A 24-year-old white male, believed to be the Austin bomber, blew himself up as police closed in on him following the latest bombing that took place on Tuesday morning.
The young suspect, Mark Anthony Conditt, apparently disguised himself as he dropped off several of the packages at FedEx.
In a report from NBC, we’re told that the FBI used facial recognition against drivers licenses in Texas, as well as tracking down places where components of the bombs were purchased to hone in on the suspect. The FBI, ATF and local police were able to also investigate a list of phone numbers, as well as triangulate cell phone usage to locate the suspect.
He had been tracked to a hotel in Round Rock, according to Austin Police Chief Brian Manley.
Just hours before police were able to locate him, Conditt turned his cell phone on, which gave them the ability to track his location.
He was then followed early Wednesday morning. According to reports, he attempted to exit Interstate 35 quickly and ended up in a ditch.
SWAT team members then approached his vehicle and as they did, Conditt set off a bomb inside that perhaps killed him, though at least one SWAT member fired into the vehicle.
Here’s a look at the Austin bomber’s car. Police say Mark Conditt, the 23 yo suspect, blew himself up. Officers say he’s tied to five other explosions, some deadly. @abc13houston pic.twitter.com/Z8D6CmbBBp
— Marla Carter (@MarlaABC13) March 21, 2018
“The suspect detonated a bomb inside the vehicle, knocking one of our SWAT officers back,” Manley said, adding that an officer close to the vehicle sustained minor injuries.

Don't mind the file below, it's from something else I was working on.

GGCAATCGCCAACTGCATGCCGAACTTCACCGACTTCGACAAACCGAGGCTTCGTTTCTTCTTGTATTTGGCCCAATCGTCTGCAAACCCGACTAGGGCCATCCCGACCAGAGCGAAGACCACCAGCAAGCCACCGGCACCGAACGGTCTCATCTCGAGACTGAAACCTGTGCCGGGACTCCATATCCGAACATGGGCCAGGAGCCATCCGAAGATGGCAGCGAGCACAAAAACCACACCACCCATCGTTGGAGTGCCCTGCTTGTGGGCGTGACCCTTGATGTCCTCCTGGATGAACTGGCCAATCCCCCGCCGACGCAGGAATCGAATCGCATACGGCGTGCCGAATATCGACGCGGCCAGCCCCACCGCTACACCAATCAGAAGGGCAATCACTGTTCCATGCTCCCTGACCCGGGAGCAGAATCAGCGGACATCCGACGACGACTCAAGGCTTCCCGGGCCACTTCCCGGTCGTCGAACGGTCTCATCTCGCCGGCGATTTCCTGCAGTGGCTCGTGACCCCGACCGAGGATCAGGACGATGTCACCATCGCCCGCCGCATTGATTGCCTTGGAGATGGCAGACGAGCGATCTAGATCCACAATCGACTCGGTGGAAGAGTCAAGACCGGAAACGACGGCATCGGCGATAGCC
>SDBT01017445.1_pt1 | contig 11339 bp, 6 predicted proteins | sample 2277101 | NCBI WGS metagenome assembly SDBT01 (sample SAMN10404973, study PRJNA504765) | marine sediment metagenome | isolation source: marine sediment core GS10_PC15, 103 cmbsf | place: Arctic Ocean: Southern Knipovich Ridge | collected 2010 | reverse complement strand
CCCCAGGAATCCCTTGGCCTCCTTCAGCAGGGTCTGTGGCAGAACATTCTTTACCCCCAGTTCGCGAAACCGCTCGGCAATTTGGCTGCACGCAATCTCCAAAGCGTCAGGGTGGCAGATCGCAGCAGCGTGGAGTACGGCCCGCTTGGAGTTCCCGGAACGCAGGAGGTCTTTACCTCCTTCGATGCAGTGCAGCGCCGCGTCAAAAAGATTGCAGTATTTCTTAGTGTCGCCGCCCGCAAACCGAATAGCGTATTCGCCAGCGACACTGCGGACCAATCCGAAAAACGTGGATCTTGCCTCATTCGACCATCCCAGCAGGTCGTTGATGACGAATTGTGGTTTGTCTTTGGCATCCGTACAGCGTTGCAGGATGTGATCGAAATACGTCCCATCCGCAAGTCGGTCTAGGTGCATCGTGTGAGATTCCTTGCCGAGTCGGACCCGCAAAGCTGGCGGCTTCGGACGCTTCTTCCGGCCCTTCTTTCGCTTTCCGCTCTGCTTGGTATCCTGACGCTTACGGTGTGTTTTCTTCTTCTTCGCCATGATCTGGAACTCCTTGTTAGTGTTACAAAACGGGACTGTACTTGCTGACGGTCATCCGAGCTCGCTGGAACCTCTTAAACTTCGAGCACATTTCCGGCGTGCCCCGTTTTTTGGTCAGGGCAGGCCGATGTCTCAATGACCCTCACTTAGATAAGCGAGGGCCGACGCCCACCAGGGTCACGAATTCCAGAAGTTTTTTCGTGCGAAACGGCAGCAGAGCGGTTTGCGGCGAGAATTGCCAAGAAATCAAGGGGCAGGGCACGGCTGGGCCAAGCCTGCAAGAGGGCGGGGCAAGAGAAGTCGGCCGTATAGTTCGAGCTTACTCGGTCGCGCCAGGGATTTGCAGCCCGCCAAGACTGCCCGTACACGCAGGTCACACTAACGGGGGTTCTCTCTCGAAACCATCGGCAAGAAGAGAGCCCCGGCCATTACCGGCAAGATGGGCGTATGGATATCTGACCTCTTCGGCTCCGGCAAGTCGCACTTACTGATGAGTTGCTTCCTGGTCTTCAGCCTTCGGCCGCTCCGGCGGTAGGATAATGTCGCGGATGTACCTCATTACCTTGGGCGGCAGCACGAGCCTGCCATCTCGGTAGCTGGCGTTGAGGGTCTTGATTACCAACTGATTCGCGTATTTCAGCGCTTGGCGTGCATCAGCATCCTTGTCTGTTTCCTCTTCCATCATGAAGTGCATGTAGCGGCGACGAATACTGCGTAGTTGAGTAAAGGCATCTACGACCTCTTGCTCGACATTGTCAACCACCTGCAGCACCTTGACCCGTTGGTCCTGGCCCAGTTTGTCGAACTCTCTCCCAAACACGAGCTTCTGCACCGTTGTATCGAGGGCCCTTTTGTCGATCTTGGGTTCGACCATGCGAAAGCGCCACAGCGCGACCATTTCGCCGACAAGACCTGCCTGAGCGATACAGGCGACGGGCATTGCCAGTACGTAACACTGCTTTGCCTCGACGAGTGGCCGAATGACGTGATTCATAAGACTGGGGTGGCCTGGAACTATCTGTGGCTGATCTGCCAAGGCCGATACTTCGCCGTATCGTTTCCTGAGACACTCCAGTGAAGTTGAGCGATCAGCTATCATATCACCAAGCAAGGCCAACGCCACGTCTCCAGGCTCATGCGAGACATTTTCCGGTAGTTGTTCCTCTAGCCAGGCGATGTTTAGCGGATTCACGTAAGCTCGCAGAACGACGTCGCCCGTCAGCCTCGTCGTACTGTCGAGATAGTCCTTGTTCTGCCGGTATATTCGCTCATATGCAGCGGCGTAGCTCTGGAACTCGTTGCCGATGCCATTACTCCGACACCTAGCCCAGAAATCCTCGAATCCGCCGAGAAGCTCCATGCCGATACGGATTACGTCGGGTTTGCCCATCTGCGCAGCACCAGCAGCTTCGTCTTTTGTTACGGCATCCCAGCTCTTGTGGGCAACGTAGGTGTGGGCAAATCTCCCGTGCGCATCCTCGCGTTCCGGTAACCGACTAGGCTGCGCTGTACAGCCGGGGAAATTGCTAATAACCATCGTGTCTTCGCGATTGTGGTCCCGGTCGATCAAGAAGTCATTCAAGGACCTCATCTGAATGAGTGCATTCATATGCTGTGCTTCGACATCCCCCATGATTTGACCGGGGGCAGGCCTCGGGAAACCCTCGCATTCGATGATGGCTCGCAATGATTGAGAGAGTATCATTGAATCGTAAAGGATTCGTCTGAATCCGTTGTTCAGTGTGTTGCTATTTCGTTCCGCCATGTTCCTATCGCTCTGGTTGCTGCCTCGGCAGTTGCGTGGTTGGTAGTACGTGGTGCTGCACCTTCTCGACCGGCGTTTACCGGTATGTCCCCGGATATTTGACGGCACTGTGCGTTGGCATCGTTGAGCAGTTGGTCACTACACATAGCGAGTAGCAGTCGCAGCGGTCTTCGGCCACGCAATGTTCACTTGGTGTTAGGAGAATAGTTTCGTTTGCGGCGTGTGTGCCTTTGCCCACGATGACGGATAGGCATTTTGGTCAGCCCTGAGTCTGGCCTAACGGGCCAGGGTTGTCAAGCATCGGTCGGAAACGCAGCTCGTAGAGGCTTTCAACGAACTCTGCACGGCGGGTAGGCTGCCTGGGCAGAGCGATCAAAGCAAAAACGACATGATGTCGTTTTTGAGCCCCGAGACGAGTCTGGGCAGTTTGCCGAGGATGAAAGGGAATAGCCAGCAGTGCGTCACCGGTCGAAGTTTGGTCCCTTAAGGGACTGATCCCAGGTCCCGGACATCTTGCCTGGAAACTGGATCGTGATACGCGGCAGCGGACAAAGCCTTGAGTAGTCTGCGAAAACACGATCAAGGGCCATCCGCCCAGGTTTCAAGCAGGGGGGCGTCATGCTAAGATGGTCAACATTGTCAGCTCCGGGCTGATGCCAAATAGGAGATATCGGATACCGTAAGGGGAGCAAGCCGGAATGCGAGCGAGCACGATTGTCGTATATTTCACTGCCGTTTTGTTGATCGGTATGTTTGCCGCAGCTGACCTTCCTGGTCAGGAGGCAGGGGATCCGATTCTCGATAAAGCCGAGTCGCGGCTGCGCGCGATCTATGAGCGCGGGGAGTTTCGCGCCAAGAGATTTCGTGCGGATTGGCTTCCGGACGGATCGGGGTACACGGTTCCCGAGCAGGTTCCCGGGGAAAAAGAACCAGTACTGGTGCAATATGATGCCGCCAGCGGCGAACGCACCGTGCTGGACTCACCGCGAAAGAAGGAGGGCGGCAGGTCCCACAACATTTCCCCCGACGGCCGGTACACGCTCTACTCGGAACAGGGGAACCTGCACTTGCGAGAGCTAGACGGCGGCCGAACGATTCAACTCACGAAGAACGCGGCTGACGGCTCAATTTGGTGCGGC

“The suspect is deceased and has significant injuries from a blast that occurred from detonating a bomb inside his vehicle,” he added.
A 2012 blog, which appears to be part of a government class project at Austin Community College, lists the author as Mark Conditt of Pflugerville, Texas. Conditt is believed to have been a resident of Pflugerville, north of Austin.stance as well as it should be defended,” a description of the author reads. “The reasons I am taking this class is because I want to understand the US government, and I hope that it will help me clarify my stance, and then defend it.”
NBC News could not immediately confirm if the blog belonged to the suspect, but public records show only one Mark Conditt in Pflugerville. Austin Community College confirmed that a “Mark Anthony Conditt” born in June 1994 was a student from 2010-2012, but did not graduate, adding that the school is “working with Austin Police Department to provide any information they need.”
The blog espouses political beliefs, including entries describing why the author believes gay marriage should not be legalized and why the United States should do away with sex offender registration.
“I am not that politically inclined. I view myself as a conservative, but I don’t think I have enough information to defend my stance as well as it should be defended,” a description of the author reads. “The reasons I am taking this class is because I want to understand the US government, and I hope that it will help me clarify my stance, and then defend it.”
Though Conditt’s roommates have been questioned, his motive remains a mystery.
“What we do know is we believe the same person built each one of these devices,” said Fred Milanowski, an agent with the U.S. Bureau of Alcohol, Tobacco, Firearms and Explosives. “We are not 100 percent convinced there’s not other devices out there.”
“We know when he bought some of the components. It’s hard to say whether he was building along the way,” Milanowsky said adding, that it was “hard to say” whether or not he acted alone at this time.
However, police did warn people to be vigilant as they did not know where he spent his last 24 hours and may have been able to ship more bombs.
“We don’t know where this suspect has spent his last 24 hours, and therefore we still need to remain vigilant to ensure that no other packages or devices have been left to the community,” Manley said.
The last bomb that was detonated occurred on Tuesday morning at a Fed Ex conveyor belt at a shipping center in Schertz, just northeast of San Antonio and about 60 miles southwest of Austin.